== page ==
Pirates in sight!

One windy winter afternoon I went into the Bodega Sergio, where it is common to find fishermen, dockers and other salty people. There was a customer of a certain age at the bar with a blue rag coat and a ring in his ear who was telling in a hoarse voice a story that no one attended with much interest, but that caught my attention.

He said that when the ground we stepped on was an immense lonely beach, sails of pirate ships had been seen on the horizon, one of them with the black flag of the skull and the two crossed cutlasses designed by the famous pirate Calico Jack. He explained to anyone who would listen that when he was going to be rehabilitated and the viceroy was processing a pardon that would erase all his pending cases with justice, he fell in love with the tremendous Anne Bonny in a tavern in the port of New Provision, in the Bahamas. She asked him to take her with him and set sail again in search of fortune. As the pirates considered women on board to be bad luck and were very superstitious, Calico Jack passed her off as a man and Anne Bonny fought fiercely in every raid on the ships they came across and became a fearsome pirate. The fable said, in the warmth of the bar and with a red wine the color of blood, that for some unknown reason pirates came to disembark on the sandy area where La Barceloneta would later be built. I thought maybe they came to bury their loot in the sand far away from their misdeeds so they would never be found.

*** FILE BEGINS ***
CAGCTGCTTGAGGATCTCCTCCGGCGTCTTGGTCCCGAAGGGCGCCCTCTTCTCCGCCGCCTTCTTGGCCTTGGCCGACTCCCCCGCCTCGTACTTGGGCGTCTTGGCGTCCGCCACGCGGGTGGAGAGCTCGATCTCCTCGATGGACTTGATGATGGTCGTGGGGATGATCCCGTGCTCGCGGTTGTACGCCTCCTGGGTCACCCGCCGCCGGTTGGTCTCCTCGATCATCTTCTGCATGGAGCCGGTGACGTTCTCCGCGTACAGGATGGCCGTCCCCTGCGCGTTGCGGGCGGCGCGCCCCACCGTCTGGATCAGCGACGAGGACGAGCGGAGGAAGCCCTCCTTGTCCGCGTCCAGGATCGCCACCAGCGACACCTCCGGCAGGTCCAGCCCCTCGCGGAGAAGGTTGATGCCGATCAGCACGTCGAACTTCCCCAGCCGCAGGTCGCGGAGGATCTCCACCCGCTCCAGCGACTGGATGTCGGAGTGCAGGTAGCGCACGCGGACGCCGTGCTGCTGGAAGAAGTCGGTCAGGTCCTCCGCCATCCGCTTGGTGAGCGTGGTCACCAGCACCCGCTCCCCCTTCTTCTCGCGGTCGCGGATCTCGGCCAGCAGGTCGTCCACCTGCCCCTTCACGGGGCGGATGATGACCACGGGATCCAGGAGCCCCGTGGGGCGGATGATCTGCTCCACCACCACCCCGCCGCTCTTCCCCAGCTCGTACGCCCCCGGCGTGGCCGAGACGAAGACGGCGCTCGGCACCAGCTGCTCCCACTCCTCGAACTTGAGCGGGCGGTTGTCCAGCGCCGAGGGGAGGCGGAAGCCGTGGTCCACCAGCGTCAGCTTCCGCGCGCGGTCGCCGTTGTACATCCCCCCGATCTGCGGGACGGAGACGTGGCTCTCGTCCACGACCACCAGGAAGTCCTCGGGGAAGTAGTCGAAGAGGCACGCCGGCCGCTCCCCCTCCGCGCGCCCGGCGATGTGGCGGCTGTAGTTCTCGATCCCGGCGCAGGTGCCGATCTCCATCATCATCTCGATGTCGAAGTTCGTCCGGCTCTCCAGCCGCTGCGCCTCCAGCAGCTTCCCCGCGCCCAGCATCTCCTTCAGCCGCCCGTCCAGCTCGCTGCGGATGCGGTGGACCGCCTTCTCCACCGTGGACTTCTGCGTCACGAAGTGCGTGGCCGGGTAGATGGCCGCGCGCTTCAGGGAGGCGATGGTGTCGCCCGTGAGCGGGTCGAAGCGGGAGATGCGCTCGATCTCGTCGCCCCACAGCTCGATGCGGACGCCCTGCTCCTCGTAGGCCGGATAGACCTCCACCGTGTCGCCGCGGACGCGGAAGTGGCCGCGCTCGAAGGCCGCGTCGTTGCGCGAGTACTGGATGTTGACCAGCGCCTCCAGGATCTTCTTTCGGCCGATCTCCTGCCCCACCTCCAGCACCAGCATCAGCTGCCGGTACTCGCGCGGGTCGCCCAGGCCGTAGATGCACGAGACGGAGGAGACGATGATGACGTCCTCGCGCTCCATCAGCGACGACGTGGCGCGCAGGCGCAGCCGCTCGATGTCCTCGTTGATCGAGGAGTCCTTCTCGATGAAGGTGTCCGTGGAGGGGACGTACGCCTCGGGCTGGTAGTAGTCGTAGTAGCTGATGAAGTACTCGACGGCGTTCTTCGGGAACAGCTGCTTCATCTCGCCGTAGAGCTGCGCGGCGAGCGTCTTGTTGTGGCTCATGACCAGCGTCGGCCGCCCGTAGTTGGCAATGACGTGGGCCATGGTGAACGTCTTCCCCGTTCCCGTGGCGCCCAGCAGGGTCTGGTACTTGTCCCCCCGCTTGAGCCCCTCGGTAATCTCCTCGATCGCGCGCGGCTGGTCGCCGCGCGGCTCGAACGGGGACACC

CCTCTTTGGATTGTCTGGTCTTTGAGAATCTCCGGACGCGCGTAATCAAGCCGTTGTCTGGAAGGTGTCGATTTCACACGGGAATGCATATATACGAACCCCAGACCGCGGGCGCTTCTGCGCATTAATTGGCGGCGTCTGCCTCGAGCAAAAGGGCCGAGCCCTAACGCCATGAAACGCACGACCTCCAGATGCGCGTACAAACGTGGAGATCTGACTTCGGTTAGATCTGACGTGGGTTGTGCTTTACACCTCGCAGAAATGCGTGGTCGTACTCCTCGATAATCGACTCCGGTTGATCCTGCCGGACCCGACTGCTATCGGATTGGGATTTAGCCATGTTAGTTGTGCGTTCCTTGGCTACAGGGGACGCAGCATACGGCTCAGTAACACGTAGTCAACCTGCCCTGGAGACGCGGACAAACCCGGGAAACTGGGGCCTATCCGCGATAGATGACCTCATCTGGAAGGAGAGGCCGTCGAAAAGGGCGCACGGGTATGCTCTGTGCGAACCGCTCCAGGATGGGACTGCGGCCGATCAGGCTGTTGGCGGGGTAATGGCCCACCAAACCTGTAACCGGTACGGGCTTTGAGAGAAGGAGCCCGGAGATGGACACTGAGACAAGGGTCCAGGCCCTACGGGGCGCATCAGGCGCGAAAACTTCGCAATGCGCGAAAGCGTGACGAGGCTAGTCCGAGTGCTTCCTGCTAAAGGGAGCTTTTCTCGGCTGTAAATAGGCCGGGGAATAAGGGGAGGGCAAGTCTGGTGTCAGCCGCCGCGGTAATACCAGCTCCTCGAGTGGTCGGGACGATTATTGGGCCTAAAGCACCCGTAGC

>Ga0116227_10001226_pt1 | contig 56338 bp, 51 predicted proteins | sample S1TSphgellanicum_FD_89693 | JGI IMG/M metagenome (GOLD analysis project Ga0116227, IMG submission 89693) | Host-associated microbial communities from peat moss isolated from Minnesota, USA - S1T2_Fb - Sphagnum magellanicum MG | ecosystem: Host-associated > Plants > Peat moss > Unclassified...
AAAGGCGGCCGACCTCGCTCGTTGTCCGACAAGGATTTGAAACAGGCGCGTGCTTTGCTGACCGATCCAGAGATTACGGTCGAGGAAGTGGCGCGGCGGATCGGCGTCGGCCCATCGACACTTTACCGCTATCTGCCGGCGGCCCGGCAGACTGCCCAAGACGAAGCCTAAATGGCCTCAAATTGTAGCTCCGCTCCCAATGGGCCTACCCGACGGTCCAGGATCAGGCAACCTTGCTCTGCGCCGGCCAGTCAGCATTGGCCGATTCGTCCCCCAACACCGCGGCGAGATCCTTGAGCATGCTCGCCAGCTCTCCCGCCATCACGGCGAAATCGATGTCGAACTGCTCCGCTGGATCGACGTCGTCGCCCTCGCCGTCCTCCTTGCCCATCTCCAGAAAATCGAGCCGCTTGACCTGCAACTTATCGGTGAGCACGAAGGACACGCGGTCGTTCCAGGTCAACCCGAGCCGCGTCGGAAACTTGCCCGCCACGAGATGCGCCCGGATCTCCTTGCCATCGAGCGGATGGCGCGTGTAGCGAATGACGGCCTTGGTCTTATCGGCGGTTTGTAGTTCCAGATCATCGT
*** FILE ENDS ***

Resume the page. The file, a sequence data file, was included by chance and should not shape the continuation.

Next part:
I left the bar thinking it was a seductive story, but impossible. The pirates of those times, like Blackbeard, Francis Drake or Anne Bonny herself, operated in the Pacific Ocean, thousands of miles from the waters of the Mediterranean.

One morning, walking through the neighborhood with a good fisherman friend, from the Huguet tribe, we went in to order some nets at Hilados Donado, a naval rope store opened in 1942. Entering Donado is like going through the door of time. The number of ropes, nets, and twine of all sizes spreading a penetrating smell of hemp, cotton and esparto grass transported you to a port warehouse of a time when the trades of the sea were handmade.

On a shelf I see some handmade cord bracelets finished with knots. A green one catches my eye and the clerk familiarly tells me it is Anne Bonny’s bracelet. As I open my eyes like an owl, he laughs. Obviously, it’s too new to be the real bracelet worn by the 18th century Caribbean pirate who pretended to be a man, but he tells me it’s a tribute to her. He shows me another one with the name of another legendary pirate, Mary Read. There are bracelets of Black Beard, another with the name of the Welsh pirate Howell Davis, the French pirate Jean Laffite or Edward England, the most compassionate pirate of them all… and so on until twenty or so.

It surprised me in a store of naval effects in the neighborhood they have marine bracelets with names of pirates, but the employee simply shrugged his shoulders without further explanation. I walk out with the Calico Jack bracelet on my wrist as I turn the corner of what used to be Almirante Cervera street and I see someone watching me. It’s a badly shaved guy with a ring in his ear wearing a long blue rag coat that seems to have lived many nights at sea. We look at each other for a moment, he smiles enigmatically and starts walking towards the beach, perhaps to wait for the pirates who one day will come back to rescue what is theirs.

More articles